Today, I no longer write out any resolutions and have not done so for several years. For me, as I imagine it is for others, it is actually little more than an exercise in futility. Whether we are resolved to read our Bible more, pray more, try to lose more weight, try to be better parents or children or preachers, or whatever we are trying to resolve, the solution will never be accomplished by more of me, neither will it be accomplished by more of you.
So what is the answer? Better list of resolutions? Try harder to work through our lists? Make sure we have an accountability partner to ask us every day if we are following through with our lists? I would suggest that while these may be of some help, it should not be where our focus lies as we enter 2012. All the resolutions in the world are not going to make us a better parent, spouse, child, student, preacher, believer, or anything else unless our focus gets completely off of us.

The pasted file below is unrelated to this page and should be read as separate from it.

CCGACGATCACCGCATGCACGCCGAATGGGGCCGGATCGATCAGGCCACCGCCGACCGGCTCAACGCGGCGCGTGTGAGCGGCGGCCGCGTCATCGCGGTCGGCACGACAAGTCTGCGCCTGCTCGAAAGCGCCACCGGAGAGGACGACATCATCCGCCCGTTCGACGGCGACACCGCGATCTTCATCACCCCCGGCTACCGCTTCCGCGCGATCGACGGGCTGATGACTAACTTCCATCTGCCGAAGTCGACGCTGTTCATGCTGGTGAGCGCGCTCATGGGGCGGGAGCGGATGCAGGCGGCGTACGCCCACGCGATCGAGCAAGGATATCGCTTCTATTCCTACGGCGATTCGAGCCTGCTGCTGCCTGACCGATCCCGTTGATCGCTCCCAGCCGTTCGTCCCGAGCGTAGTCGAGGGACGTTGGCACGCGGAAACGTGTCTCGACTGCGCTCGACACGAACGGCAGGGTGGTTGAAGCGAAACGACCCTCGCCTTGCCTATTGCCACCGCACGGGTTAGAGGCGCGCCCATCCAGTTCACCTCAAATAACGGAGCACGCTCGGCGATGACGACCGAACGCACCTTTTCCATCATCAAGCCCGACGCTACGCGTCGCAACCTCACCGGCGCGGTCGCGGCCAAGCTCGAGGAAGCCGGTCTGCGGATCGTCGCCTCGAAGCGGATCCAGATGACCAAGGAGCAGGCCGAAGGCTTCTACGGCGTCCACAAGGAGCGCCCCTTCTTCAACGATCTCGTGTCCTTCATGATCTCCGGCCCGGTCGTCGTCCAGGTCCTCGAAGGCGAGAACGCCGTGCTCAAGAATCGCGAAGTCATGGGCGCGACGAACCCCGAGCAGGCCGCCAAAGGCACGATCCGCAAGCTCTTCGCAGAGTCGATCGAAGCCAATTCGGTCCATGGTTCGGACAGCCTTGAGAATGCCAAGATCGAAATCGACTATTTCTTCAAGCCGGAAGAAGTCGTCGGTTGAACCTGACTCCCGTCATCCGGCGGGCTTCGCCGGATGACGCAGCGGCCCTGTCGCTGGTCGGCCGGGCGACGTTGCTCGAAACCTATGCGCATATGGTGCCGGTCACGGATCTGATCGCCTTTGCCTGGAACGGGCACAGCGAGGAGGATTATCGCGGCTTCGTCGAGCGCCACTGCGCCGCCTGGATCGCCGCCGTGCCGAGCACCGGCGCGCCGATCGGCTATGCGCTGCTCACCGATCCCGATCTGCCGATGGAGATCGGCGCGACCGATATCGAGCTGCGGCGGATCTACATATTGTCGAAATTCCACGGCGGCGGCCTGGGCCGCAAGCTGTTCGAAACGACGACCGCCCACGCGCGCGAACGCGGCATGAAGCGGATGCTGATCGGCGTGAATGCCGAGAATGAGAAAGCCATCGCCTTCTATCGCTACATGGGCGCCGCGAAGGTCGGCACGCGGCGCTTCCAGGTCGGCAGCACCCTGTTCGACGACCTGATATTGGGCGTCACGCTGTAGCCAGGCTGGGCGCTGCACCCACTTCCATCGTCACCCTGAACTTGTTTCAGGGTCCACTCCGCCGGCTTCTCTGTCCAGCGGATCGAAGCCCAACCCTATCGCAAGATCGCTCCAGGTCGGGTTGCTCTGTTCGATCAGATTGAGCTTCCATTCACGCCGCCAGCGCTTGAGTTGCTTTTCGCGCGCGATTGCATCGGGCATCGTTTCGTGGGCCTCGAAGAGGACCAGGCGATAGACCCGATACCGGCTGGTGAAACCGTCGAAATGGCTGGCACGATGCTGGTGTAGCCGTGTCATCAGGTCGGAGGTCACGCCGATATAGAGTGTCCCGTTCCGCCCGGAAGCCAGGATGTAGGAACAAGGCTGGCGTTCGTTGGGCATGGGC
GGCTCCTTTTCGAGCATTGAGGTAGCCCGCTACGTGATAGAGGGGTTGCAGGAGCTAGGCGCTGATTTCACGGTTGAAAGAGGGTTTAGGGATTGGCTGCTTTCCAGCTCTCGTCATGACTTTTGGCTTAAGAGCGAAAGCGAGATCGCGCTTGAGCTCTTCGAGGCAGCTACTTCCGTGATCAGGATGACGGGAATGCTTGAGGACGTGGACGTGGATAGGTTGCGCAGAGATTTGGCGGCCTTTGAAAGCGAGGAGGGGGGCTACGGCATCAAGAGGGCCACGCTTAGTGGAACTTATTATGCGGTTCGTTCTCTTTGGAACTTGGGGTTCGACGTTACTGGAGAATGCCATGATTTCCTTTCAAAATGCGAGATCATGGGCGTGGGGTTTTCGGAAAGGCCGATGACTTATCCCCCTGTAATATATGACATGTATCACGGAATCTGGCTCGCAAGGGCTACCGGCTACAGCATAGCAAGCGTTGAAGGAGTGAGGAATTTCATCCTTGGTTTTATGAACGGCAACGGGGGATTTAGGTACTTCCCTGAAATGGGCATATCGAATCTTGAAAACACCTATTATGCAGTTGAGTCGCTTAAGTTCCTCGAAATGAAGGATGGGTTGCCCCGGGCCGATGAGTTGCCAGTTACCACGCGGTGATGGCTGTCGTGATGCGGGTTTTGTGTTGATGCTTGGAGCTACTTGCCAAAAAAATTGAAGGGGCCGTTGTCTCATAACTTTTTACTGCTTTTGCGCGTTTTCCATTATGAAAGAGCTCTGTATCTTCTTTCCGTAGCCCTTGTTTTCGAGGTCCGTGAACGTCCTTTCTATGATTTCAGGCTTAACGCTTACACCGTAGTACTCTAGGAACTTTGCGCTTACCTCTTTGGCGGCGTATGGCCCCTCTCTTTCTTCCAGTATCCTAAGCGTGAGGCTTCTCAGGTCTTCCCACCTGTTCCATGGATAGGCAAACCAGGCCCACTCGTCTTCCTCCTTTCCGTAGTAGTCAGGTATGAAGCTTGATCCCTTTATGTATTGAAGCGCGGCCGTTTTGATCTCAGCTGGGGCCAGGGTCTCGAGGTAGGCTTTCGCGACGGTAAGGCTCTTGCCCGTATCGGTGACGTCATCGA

The answer to starting off 2012 better than any other year would be twofold. First, 1 Corinthians 10:31 states, “Whether therefore ye eat, or drink, or whatsoever ye do, do all to the glory of God.” So, the reality should not be that we are seeking to write more resolutions in order to accomplish something great. Our first and foremost goal should be single-mindedly to do ALL to the glory of God! If my first focus is on what I can accomplish with my own resolutions, then I will miss what should be the main focus of every true believer.